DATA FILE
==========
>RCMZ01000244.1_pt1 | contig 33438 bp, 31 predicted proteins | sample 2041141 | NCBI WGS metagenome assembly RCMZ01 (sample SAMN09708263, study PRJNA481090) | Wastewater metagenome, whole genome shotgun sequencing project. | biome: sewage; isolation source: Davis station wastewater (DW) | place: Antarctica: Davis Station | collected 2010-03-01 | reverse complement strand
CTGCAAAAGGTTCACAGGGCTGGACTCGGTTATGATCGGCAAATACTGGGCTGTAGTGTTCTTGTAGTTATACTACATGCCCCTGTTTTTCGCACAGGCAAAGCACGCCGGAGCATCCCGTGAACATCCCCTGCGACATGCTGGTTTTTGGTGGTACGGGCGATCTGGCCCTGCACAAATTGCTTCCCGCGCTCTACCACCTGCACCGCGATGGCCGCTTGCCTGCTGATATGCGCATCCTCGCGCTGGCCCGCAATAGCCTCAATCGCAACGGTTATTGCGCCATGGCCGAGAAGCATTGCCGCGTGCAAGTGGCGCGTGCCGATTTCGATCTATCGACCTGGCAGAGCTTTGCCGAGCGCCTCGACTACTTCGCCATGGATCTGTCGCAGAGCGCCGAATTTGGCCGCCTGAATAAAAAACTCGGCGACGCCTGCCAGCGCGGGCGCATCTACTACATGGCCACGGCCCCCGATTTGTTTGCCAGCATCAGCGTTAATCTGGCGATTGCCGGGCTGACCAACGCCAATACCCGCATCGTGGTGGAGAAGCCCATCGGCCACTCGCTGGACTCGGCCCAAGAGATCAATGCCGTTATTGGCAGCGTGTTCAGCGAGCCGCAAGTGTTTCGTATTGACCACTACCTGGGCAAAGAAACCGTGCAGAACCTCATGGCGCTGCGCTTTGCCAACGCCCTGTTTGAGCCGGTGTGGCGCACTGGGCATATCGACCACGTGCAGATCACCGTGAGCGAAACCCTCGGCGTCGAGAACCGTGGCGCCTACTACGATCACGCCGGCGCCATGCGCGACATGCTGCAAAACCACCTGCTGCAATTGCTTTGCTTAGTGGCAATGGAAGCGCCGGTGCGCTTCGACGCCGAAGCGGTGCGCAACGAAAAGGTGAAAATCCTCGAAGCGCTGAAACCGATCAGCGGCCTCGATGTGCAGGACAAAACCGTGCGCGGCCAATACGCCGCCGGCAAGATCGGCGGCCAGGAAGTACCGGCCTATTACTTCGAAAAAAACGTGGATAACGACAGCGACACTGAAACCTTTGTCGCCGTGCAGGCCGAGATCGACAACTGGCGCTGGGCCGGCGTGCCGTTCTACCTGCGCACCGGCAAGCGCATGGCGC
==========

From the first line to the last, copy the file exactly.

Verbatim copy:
>RCMZ01000244.1_pt1 | contig 33438 bp, 31 predicted proteins | sample 2041141 | NCBI WGS metagenome assembly RCMZ01 (sample SAMN09708263, study PRJNA481090) | Wastewater metagenome, whole genome shotgun sequencing project. | biome: sewage; isolation source: Davis station wastewater (DW) | place: Antarctica: Davis Station | collected 2010-03-01 | reverse complement strand
CTGCAAAAGGTTCACAGGGCTGGACTCGGTTATGATCGGCAAATACTGGGCTGTAGTGTTCTTGTAGTTATACTACATGCCCCTGTTTTTCGCACAGGCAAAGCACGCCGGAGCATCCCGTGAACATCCCCTGCGACATGCTGGTTTTTGGTGGTACGGGCGATCTGGCCCTGCACAAATTGCTTCCCGCGCTCTACCACCTGCACCGCGATGGCCGCTTGCCTGCTGATATGCGCATCCTCGCGCTGGCCCGCAATAGCCTCAATCGCAACGGTTATTGCGCCATGGCCGAGAAGCATTGCCGCGTGCAAGTGGCGCGTGCCGATTTCGATCTATCGACCTGGCAGAGCTTTGCCGAGCGCCTCGACTACTTCGCCATGGATCTGTCGCAGAGCGCCGAATTTGGCCGCCTGAATAAAAAACTCGGCGACGCCTGCCAGCGCGGGCGCATCTACTACATGGCCACGGCCCCCGATTTGTTTGCCAGCATCAGCGTTAATCTGGCGATTGCCGGGCTGACCAACGCCAATACCCGCATCGTGGTGGAGAAGCCCATCGGCCACTCGCTGGACTCGGCCCAAGAGATCAATGCCGTTATTGGCAGCGTGTTCAGCGAGCCGCAAGTGTTTCGTATTGACCACTACCTGGGCAAAGAAACCGTGCAGAACCTCATGGCGCTGCGCTTTGCCAACGCCCTGTTTGAGCCGGTGTGGCGCACTGGGCATATCGACCACGTGCAGATCACCGTGAGCGAAACCCTCGGCGTCGAGAACCGTGGCGCCTACTACGATCACGCCGGCGCCATGCGCGACATGCTGCAAAACCACCTGCTGCAATTGCTTTGCTTAGTGGCAATGGAAGCGCCGGTGCGCTTCGACGCCGAAGCGGTGCGCAACGAAAAGGTGAAAATCCTCGAAGCGCTGAAACCGATCAGCGGCCTCGATGTGCAGGACAAAACCGTGCGCGGCCAATACGCCGCCGGCAAGATCGGCGGCCAGGAAGTACCGGCCTATTACTTCGAAAAAAACGTGGATAACGACAGCGACACTGAAACCTTTGTCGCCGTGCAGGCCGAGATCGACAACTGGCGCTGGGCCGGCGTGCCGTTCTACCTGCGCACCGGCAAGCGCATGGCGC